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beaver

An AMQP based task execution framework for NodeJS that is both reliable and super easy to use.

Beaver.js

A convenient but reliable background task execution framework for NodeJS.

NOTE! This library was recently renamed from "taskbeaver". Someone had already created a package called "beaver" but was not actively using it, so we just took it over. So the history of the beaver library is somewhat contaminated by this other library.

But wait you say! There is already bull and kue available for NodeJS, and they are decent. Both of these libraries are great tools written by great developers. Unfortunately, they depend upon a tool that just does not scale: Redis.

I also find these libraries to be very inconvenient to use for several of the core use cases of task manager.

There are three types of tasks being targeted by this framework:

  • Type A) Tasks to be executed when a database object is in a particular state. This may include downloading the latest emails every 24 hours for each User object, or pushing a payment through several successive stages reliably.
  • Type B) Cluster-wide cron-style tasks. These are tasks that need to be executed on a regular schedule, but only once throughout the entire cluster.
  • Type C) Event triggered - e.g. sending an email after a user requests a password reset.

Most task execution frameworks only conveniently handle Type-C tasks - you queue a "job" with a name and parameters to be executed, and it gets processed by a worker. All of the current NodeJS frameworks are built on this model. Occasionally, some task execution frameworks will handle Type-B tasks. But they often have certain caveats, such as not working reliably in a cluster. Most task frameworks don't bother with Type-A tasks, leaving this up to client.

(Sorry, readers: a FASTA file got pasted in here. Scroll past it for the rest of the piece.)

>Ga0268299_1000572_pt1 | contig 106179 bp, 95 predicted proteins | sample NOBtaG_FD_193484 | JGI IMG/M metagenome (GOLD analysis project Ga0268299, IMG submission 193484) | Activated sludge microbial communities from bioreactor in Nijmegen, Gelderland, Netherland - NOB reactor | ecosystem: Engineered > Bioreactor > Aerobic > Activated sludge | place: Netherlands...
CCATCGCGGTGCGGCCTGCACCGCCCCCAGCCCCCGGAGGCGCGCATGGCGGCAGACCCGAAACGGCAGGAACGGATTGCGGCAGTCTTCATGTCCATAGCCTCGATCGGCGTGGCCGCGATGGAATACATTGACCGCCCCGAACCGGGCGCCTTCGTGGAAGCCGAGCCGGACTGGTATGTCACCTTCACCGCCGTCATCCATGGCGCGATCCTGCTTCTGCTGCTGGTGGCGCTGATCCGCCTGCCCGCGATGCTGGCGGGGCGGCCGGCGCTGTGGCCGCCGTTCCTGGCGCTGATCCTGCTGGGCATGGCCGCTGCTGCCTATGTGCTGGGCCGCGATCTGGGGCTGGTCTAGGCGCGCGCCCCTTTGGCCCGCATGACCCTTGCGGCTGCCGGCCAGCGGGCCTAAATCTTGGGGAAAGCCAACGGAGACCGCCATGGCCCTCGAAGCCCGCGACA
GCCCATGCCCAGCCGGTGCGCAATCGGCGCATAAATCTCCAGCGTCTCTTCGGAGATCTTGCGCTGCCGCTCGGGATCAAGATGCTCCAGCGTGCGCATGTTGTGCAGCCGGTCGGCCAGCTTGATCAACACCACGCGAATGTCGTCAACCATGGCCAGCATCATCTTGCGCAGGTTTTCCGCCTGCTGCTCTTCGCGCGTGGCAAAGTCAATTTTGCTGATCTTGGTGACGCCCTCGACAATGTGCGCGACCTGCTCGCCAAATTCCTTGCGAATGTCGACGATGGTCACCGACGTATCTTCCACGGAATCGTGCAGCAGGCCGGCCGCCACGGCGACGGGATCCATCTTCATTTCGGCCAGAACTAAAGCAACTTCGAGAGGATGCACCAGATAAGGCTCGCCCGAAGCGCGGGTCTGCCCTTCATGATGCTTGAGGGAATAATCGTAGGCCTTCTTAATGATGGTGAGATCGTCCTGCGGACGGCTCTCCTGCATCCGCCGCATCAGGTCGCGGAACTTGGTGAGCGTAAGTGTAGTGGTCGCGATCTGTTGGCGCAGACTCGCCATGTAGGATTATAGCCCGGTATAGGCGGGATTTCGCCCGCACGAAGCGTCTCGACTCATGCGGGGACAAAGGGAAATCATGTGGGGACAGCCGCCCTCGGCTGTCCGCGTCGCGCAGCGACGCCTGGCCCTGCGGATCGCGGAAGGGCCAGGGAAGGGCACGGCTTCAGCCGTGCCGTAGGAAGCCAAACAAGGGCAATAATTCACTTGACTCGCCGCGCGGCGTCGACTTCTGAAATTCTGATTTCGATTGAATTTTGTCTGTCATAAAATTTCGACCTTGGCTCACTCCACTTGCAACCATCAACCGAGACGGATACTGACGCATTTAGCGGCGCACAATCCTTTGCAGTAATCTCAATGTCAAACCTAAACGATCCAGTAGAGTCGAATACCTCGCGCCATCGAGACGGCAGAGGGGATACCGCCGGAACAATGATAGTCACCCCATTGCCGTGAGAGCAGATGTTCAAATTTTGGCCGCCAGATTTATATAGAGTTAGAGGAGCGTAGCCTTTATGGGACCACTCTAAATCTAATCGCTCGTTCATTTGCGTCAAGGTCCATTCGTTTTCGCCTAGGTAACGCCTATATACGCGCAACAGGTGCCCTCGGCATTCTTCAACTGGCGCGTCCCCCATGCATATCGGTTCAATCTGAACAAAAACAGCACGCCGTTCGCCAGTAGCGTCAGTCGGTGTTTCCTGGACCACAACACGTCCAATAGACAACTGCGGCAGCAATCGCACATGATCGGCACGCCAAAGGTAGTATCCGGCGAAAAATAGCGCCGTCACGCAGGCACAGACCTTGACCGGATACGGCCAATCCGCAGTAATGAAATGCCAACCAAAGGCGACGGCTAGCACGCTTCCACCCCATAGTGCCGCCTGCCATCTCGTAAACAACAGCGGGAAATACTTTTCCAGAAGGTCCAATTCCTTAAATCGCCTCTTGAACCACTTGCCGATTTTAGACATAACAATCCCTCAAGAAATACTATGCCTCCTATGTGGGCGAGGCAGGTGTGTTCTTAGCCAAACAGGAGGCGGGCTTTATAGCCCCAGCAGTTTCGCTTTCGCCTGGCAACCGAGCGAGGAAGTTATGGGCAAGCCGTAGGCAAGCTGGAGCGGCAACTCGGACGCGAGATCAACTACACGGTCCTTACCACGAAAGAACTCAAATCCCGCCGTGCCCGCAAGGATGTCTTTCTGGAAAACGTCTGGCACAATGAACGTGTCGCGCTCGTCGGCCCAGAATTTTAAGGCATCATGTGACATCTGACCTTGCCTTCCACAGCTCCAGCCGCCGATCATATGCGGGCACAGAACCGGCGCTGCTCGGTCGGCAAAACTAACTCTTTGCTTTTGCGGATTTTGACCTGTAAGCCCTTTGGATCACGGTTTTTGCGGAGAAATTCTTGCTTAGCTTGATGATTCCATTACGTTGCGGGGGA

Beaver uses three types of objects for the task execution framework. You will require each of the following three objects in order to execute tasks:

    1. A Registry. The Registry is where tasks are registered for execution. There should only ever be a single, global Registry object that is shared across your application.
    1. A Queue. The Queue manages the queues for tasks. It handles the connection to the AMQP server for queueing.
    1. A Worker. A Worker is the worker which executes the tasks.

The most basic usage is for registering a task and triggering an event to have that task executed, E.g. Type-C tasks. You can also see this code in the examples folder of the repository as basic_usage.js. This works as follows:

var beaver = require('taskbeaver');
var async = require('async');

var registry = new beaver.Registry({
    defaultTimeout: 10000 // This field is optional, and sets the number of default number of milliseconds until something crashes
});

// Register a couple of hooks so that we can print the log output as the task executes to the console.
registry.registerHook("log", function (task, level, message, callback)
{
    console.log("Task log: ", message);
    return callback();
});

registry.registerHook("percentageComplete", function (task, percent, callback)
{
    console.log("Task is " + percent.toFixed(0) + "% completed.");
    return callback();
});

var queue = new beaver.AMQPQueue(registry, {url: "amqp://localhost"});

// Register a task
registry.registerTask({
    name:    "example_task",
    timeout: 5000, // This field is optional if defaultTimeout is set, otherwise it is mandatory. A value of null means no timeout